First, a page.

By Braden Shipley, Software Engineer at Oddball
In March of 2011 I enlisted into the Texas Army National Guard as an 11C Indirect Fire Infantryman, colloquially known as a mortarman or a Chuck (short for Charlie). I enlisted without any college credit and started my career at the lowest rank. It was still two months till my 18th birthday, so my mom had to sign the contract with me. I went to Fort Benning, ran to the Tree of Woe like every other Chuck before me, and started my career. I was promoted to Sergeant in 2014 and planned to stay in the service for the foreseeable future. Unfortunately, my appendix ruptured in the late summer of 2016 while I was on orders, and complications from that had some long term effects that resulted in me leaving the Army in March of 2017 after completing my six years.
Without a college education, an infantryman is qualified for only a couple of jobs: Police Officer and Security Guard. I flipped a coin and chose security. I worked in security for a little over 2 years and in that time I ran security teams for corporate offices and worked at a data center for a very well-known social-media company. I was planning on going to college ‘once the perfect time came.’ When my wife and I found out that she was pregnant, the possibility of a ‘perfect time’ disappeared. I couldn’t justify taking four years to go back to school at severely reduced or no income while my wife worked full-time with a new baby. I had to find a path forward.
While working at the data center I met many people who had started in the field without a college degree, but I didn’t think it was possible for me. I didn’t figure someone like me, who hadn’t been programming their entire life, would be able to work in the field. I stayed up late at night googling “how much money does a baby cost,” “best jobs you can get without a college degree,” “can a human survive on a diet of rice and beans,” and other things like that. I stumbled upon an article saying that many people were getting into software without a college degree by attending bootcamps which were usually about 3 months long with a semi-high upfront cost.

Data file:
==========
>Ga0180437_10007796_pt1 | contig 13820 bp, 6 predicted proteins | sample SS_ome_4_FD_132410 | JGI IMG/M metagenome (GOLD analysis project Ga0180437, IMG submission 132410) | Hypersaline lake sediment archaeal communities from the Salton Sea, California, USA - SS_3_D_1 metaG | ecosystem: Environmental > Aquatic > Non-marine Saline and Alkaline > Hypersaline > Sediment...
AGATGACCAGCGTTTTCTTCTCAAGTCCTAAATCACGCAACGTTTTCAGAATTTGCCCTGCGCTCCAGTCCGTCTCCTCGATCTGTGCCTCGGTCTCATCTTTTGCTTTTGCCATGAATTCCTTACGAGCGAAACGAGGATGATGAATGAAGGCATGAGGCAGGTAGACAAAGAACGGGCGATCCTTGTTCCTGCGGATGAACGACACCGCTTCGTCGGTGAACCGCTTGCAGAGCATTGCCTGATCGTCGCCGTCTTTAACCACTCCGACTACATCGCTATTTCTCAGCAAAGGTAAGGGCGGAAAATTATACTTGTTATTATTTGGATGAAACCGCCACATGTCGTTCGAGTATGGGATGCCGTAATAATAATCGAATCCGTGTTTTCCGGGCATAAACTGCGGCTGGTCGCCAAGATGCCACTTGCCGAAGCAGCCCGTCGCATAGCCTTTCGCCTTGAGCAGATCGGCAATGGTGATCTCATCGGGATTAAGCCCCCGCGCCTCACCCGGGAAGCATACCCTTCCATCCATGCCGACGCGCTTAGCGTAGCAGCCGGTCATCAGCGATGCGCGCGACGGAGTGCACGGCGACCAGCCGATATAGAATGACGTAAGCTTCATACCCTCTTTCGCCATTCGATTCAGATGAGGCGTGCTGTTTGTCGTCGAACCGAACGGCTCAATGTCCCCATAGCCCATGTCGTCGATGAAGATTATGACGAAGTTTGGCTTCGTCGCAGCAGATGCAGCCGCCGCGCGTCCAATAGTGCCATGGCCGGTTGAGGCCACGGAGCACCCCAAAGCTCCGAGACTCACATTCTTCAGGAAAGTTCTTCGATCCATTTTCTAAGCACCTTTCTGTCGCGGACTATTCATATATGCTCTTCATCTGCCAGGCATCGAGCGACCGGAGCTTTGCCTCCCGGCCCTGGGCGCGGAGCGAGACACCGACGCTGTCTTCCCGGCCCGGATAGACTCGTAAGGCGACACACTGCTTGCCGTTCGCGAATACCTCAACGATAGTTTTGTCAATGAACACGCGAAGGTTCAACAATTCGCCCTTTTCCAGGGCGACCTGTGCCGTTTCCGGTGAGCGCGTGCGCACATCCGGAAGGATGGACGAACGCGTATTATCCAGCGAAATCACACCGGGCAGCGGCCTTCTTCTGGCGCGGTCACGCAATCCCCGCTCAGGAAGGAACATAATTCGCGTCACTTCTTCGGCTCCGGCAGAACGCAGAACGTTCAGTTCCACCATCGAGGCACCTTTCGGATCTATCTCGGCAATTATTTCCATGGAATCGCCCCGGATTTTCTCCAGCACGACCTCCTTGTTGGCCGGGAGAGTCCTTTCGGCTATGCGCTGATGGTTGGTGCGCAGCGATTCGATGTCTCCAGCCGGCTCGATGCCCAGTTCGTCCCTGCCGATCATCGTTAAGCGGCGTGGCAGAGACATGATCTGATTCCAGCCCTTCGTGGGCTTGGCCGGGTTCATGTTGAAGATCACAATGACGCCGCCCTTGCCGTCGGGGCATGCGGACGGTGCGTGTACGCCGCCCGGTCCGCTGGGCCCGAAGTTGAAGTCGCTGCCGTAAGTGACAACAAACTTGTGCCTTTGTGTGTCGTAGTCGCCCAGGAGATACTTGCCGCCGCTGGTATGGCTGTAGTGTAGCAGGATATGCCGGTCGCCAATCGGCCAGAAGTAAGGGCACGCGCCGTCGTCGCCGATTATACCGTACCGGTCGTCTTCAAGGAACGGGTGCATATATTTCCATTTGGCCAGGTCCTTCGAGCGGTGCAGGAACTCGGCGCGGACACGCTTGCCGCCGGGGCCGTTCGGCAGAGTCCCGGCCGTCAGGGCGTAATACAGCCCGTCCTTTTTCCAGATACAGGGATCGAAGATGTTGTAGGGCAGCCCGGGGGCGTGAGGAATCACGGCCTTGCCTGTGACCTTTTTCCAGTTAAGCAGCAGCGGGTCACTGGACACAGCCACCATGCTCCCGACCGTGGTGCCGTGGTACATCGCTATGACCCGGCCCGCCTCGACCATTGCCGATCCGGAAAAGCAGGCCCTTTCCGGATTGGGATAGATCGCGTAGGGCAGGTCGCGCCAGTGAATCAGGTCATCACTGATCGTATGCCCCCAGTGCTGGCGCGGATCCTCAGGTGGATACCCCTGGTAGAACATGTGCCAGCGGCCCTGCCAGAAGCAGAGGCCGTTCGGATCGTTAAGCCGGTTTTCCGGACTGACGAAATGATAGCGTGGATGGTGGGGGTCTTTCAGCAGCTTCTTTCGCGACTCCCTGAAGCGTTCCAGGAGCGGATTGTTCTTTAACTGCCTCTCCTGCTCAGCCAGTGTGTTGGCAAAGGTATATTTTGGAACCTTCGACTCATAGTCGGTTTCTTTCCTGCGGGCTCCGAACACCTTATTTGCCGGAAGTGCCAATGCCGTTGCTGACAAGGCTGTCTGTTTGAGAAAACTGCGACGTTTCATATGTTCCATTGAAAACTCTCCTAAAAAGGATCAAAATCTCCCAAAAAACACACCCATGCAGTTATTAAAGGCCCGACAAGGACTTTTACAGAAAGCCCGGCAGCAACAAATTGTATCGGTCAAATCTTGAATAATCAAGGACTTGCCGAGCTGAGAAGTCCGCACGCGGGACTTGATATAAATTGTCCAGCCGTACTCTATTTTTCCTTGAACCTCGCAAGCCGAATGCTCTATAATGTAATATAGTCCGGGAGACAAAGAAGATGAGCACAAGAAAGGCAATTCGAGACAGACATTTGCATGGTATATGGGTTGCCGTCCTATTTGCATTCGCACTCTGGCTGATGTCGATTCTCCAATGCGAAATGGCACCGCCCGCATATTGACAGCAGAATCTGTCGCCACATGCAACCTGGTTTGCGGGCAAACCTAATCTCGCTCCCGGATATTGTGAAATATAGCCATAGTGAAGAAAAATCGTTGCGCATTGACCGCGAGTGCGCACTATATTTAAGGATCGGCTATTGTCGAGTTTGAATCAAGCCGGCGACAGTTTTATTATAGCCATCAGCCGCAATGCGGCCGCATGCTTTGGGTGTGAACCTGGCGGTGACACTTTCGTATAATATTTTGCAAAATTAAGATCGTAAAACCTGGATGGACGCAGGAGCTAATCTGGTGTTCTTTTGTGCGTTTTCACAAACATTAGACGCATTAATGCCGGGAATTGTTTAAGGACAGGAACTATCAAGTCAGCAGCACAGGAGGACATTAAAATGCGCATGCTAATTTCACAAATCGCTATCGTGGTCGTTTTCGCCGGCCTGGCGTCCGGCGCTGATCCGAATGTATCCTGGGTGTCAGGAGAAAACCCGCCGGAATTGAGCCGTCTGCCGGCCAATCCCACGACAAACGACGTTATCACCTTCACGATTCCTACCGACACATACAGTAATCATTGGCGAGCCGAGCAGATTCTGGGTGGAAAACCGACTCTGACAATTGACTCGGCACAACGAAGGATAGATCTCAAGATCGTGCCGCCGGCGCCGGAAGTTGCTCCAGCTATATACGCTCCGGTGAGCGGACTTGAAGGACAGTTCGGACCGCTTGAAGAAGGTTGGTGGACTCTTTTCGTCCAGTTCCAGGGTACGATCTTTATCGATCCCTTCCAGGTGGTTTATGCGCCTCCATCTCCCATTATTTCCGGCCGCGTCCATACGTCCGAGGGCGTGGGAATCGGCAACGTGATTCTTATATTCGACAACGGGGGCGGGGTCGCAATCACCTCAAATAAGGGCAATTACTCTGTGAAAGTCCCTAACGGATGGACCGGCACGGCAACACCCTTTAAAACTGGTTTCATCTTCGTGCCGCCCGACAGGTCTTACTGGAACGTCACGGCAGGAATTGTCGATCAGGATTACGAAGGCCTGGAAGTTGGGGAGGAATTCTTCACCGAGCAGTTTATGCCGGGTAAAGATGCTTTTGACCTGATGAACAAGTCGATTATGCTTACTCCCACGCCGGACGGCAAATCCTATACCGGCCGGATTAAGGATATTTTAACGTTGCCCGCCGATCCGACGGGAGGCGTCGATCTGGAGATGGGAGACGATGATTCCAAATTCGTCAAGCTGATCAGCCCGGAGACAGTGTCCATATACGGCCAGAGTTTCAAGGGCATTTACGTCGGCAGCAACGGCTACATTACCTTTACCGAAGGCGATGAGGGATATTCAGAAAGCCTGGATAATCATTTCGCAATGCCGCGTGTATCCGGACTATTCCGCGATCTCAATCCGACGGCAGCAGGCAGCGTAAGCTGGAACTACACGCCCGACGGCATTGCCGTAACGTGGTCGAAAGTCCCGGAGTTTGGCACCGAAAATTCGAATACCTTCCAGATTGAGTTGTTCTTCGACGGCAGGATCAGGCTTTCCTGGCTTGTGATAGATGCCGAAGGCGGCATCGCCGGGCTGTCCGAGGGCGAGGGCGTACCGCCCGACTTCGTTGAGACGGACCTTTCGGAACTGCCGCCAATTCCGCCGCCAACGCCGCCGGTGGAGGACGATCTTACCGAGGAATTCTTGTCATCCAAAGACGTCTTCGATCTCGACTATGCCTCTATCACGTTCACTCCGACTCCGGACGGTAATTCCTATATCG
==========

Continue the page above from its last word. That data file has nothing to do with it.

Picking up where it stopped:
Of the bootcamps near me, the closest was DevMountain in downtown Dallas, an hour and twenty-five minute long train ride each way. The earliest I could start would put my graduation from DevMountain at around 7 days before my wife’s due date… hopefully enough time to hit the ground running with a new career. My wife and I didn’t have much savings, but with a small loan from family and from our bank we were able to afford tuition and around four months of living expenses. There were a lot of unknowns. It wasn’t clear this was a good idea. But with my wife’s support, I signed up for the fall cohort.
Bootcamps are a relatively new thing. The first coding bootcamp was General Assembly in New York and others followed almost immediately. Most full-time bootcamps follow a similar format: around three months of 5 day weeks, starting from the fundamentals all the way up to developing full-stack portfolio projects. The time is split up between classroom lectures and guided hands-on work for the first half of the course, with the latter being mostly guided individual and team project development.